Bar my jewellery, everything I'm wearing came from yesterday's charity shop expedition and set me back the grand total of a tenner. It might all be repro but as I wear my clothes for years (fashions change, my tastes don't) this lot will be vintage before you know it. I still wish I'd held on to the 1970s revival stuff I'd bought in the early nineties.

Dressed in fake 1970s cast-offs from head to toe: Maroon felt hat (Sense, £1), Gingham on steroids (Jon's description) maxi dress (Cancer UK, £2), River Island suede platform ankle boots with leather trim (Banardos, £5), leatherette studded & fringed bag (£2, Cancer UK).

 So what else have I been doing since I posted last week? We had a spa weekend, that's what. Not the schlepping around in a fluffy white dressing gown being massaged by a stranger and paying a few hundred quid for the privilege kind of spa, though (I just can't see the appeal), this was the packing twenty-seven hours of work into two days selling our vintage clobber to the good folk of two English spa towns kind of weekend.

Sorry, Jon's a bit blurred! Next month's eye test can't come soon enough

Saturday took us to Leamington Spa in Warwickshire. The ruffle sleeved top I'm wearing was yet another 1970s-inspired charity shop find, just £1.99 and ideal for winterising my 1970s catsuit.

Sunday was the turn of Bath in Somerset where I wore the exactly the same outfit (1970s Prova maxi & vintage Liberty silk scarf) that I did the first time I traded there 4 years ago.

Mim, Em & Gisela popped in to pay us a visit! Don't we all look print-astic? We also met up with our Cornbury Festival girl gang (and I stupidly neglected to take a photo but we've just found out that Cornbury is coming back in 2018 so I'll see them there next year). Gisela gave me the most marvellous parcel of vintage sewing bits which deserve a separate post.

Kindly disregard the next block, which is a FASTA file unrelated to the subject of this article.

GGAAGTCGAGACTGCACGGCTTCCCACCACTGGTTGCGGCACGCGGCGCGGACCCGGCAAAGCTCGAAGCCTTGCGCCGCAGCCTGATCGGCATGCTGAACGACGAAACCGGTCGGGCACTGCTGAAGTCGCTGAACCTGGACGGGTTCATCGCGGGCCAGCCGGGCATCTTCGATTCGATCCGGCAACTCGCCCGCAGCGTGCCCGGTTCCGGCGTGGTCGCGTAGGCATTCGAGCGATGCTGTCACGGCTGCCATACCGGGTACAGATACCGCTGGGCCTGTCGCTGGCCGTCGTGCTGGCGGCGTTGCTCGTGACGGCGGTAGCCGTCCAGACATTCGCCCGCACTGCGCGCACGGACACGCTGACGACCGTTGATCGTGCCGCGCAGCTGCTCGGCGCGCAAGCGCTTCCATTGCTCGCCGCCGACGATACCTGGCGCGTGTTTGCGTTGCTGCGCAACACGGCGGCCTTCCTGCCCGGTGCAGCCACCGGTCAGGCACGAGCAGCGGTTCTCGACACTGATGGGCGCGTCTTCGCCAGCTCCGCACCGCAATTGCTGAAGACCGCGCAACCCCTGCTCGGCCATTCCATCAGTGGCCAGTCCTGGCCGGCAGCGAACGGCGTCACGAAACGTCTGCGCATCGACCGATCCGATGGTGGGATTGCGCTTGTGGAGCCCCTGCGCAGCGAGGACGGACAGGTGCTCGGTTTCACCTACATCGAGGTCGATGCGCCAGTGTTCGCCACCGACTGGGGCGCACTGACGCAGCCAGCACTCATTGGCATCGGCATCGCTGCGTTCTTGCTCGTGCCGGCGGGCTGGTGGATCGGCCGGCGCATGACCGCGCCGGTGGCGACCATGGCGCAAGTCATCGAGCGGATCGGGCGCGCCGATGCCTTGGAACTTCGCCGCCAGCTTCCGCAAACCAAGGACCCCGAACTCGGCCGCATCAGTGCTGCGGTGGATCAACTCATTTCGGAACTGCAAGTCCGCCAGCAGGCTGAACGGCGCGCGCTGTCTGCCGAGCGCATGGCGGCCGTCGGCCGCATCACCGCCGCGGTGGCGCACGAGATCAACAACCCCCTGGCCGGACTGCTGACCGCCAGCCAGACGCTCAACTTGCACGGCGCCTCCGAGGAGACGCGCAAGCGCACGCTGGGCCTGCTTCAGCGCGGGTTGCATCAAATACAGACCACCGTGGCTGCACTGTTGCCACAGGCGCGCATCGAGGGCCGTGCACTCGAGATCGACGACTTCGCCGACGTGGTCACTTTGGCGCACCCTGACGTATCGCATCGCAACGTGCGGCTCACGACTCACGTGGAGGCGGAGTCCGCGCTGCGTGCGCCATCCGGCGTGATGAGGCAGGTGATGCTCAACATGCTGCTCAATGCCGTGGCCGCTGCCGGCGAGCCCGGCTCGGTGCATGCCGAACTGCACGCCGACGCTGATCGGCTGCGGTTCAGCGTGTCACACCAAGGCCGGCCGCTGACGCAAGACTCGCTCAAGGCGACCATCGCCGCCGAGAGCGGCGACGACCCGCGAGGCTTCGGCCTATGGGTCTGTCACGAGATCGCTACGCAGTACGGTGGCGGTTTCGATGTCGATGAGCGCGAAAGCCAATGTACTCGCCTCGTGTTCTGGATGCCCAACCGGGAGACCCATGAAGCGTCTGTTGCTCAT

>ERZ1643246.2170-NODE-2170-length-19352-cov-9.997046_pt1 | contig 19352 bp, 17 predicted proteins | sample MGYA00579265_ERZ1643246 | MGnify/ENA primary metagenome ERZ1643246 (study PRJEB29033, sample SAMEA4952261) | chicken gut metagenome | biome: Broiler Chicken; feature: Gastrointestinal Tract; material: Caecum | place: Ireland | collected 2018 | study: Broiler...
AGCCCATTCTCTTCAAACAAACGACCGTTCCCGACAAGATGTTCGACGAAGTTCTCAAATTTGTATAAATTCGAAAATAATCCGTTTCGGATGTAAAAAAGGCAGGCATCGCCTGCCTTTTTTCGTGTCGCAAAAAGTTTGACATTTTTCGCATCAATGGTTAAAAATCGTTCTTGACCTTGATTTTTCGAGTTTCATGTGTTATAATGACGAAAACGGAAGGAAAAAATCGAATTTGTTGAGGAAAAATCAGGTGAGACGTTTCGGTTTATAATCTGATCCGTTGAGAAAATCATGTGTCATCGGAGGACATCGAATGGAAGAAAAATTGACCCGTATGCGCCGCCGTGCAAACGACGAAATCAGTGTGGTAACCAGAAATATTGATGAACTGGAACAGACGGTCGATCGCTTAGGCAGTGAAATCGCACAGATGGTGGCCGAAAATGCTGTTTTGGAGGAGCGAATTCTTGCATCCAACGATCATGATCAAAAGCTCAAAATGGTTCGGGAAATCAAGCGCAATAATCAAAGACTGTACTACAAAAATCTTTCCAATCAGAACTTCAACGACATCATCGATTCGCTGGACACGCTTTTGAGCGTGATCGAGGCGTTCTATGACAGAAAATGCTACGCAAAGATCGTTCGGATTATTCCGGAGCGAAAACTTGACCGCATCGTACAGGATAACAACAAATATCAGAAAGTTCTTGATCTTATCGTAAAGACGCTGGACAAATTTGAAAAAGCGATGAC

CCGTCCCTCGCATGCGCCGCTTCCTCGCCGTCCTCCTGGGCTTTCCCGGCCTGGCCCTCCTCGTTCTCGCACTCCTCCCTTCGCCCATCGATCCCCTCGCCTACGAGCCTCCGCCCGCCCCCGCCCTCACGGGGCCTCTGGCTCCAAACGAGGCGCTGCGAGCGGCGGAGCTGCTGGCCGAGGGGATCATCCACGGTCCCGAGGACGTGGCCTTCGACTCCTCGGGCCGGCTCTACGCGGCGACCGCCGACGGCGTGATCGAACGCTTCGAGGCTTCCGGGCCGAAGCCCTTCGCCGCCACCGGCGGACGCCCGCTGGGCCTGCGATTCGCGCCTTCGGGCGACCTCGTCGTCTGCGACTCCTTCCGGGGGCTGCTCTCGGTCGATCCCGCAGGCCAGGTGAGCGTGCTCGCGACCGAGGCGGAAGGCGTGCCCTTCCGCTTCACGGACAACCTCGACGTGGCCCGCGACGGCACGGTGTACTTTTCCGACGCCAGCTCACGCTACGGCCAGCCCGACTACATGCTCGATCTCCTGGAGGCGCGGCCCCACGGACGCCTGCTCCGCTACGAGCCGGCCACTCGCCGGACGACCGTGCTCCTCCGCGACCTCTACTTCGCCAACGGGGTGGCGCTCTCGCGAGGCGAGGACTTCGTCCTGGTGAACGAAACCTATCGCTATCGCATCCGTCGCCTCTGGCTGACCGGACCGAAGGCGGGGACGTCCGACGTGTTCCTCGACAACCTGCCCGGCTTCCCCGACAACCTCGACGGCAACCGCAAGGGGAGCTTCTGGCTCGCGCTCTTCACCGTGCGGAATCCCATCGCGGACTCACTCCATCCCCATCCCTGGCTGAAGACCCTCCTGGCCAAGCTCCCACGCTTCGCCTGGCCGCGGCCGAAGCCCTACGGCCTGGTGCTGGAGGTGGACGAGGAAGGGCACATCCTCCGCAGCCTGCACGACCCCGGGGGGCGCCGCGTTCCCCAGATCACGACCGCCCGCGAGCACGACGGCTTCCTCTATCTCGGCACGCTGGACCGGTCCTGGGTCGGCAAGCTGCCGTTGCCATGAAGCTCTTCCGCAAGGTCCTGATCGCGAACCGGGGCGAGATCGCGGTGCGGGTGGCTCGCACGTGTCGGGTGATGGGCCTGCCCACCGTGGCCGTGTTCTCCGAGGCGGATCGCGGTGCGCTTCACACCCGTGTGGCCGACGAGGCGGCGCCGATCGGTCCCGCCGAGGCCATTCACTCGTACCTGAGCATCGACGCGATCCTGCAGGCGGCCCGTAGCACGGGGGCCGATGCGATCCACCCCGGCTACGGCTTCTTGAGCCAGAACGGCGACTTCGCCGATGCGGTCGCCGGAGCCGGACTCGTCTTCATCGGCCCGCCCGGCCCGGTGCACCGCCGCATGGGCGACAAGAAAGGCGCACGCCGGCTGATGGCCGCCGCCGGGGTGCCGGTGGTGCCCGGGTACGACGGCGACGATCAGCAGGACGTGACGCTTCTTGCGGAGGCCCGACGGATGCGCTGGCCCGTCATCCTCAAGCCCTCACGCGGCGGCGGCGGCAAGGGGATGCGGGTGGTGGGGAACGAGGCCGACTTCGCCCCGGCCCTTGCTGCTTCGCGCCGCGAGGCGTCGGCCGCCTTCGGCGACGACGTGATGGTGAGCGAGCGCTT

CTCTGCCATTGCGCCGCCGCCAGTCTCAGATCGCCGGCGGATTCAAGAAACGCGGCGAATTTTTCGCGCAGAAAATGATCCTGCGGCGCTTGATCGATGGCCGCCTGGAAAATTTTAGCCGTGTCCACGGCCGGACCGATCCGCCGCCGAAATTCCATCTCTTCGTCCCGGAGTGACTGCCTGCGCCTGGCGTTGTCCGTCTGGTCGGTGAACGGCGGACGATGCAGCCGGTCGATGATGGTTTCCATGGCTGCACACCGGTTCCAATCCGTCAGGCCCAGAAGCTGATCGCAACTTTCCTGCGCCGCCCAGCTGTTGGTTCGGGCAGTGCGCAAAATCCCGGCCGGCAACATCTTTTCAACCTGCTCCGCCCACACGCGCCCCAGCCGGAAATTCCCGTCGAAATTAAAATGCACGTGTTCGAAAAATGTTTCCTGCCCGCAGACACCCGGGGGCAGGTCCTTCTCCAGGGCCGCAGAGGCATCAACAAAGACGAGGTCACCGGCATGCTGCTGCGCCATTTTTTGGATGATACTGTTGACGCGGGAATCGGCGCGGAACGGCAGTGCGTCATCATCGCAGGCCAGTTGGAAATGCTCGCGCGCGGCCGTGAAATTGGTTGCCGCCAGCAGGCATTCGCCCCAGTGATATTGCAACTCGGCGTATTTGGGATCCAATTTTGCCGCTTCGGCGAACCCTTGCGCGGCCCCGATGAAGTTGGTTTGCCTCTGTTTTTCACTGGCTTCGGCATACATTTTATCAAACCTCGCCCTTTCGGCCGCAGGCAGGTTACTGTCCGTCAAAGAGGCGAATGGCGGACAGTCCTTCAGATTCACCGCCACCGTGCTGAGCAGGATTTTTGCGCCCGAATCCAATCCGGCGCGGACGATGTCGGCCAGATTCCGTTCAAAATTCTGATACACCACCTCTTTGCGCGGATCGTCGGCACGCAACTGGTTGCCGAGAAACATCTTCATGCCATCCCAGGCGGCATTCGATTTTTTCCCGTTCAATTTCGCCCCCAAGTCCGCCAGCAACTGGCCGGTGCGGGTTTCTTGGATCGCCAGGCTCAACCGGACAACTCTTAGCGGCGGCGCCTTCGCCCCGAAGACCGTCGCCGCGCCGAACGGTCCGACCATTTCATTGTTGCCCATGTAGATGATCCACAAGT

Papped by the fabulous @estienne_styling

We're trading with Judy's in Liverpool this Saturday (details HERE), hopefully I'll have a chance to share the rest of this week's finds before I've sold them all.

Friday 20 October 2017

India-A-Go-Go! Vamps, Vintage & 1960s Bollywood

Yesterday, when G&T offered me this silver Sixties trouser suit they'd recently found in a charity shop I couldn't take it off their hands fast enough. At first I thought it was a bit Jane Fonda in Barbarella but once I tried it on, H-Bomb Helen, the legendary vamp who appeared in of hundreds of Bollywood films in the 1960s & 1970s, sprung to mind. HERE's a post I dedicated to her seven years ago.

So I put up my hair, applied lashings of matt blue eye shadow (Revlon's Venetian Blue, bought in 2008, now discontinued but you can find it on eBay) and, using a felt pen eyeliner, drew a thick black line both beneath and above my eyes, flicking them out parallel to one another. I used an original 1960s matt lipstick, Max Factor's Teasing Pink (great colour but like all vintage lippie, stinks to high heaven) then added my usual Sleek creme blusher and a pair of cheapo false eyelashes from a discount chemist.

Sadly I haven't got Helen's exotic ancestry (half Burmese, half French) so no doe-like brown eyes, just bog standard British blue ones.